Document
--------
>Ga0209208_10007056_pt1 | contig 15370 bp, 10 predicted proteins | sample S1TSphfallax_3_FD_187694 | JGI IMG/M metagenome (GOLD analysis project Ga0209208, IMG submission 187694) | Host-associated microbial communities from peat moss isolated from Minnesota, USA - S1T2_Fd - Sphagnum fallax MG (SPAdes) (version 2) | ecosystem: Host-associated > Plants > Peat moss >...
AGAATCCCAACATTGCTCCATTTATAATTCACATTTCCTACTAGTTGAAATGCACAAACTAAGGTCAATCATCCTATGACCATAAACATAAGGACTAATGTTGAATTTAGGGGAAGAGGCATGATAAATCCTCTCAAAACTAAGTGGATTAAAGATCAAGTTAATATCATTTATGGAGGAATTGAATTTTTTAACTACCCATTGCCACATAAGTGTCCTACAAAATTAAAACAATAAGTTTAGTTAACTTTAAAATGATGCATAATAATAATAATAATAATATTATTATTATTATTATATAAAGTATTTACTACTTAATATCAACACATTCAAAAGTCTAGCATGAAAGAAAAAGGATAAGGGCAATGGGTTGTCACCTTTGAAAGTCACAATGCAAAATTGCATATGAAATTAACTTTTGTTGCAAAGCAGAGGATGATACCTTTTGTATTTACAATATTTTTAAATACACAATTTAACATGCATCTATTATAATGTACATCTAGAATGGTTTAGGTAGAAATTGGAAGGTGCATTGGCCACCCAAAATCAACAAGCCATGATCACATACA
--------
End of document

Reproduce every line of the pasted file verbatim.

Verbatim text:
>Ga0209208_10007056_pt1 | contig 15370 bp, 10 predicted proteins | sample S1TSphfallax_3_FD_187694 | JGI IMG/M metagenome (GOLD analysis project Ga0209208, IMG submission 187694) | Host-associated microbial communities from peat moss isolated from Minnesota, USA - S1T2_Fd - Sphagnum fallax MG (SPAdes) (version 2) | ecosystem: Host-associated > Plants > Peat moss >...
AGAATCCCAACATTGCTCCATTTATAATTCACATTTCCTACTAGTTGAAATGCACAAACTAAGGTCAATCATCCTATGACCATAAACATAAGGACTAATGTTGAATTTAGGGGAAGAGGCATGATAAATCCTCTCAAAACTAAGTGGATTAAAGATCAAGTTAATATCATTTATGGAGGAATTGAATTTTTTAACTACCCATTGCCACATAAGTGTCCTACAAAATTAAAACAATAAGTTTAGTTAACTTTAAAATGATGCATAATAATAATAATAATAATATTATTATTATTATTATATAAAGTATTTACTACTTAATATCAACACATTCAAAAGTCTAGCATGAAAGAAAAAGGATAAGGGCAATGGGTTGTCACCTTTGAAAGTCACAATGCAAAATTGCATATGAAATTAACTTTTGTTGCAAAGCAGAGGATGATACCTTTTGTATTTACAATATTTTTAAATACACAATTTAACATGCATCTATTATAATGTACATCTAGAATGGTTTAGGTAGAAATTGGAAGGTGCATTGGCCACCCAAAATCAACAAGCCATGATCACATACA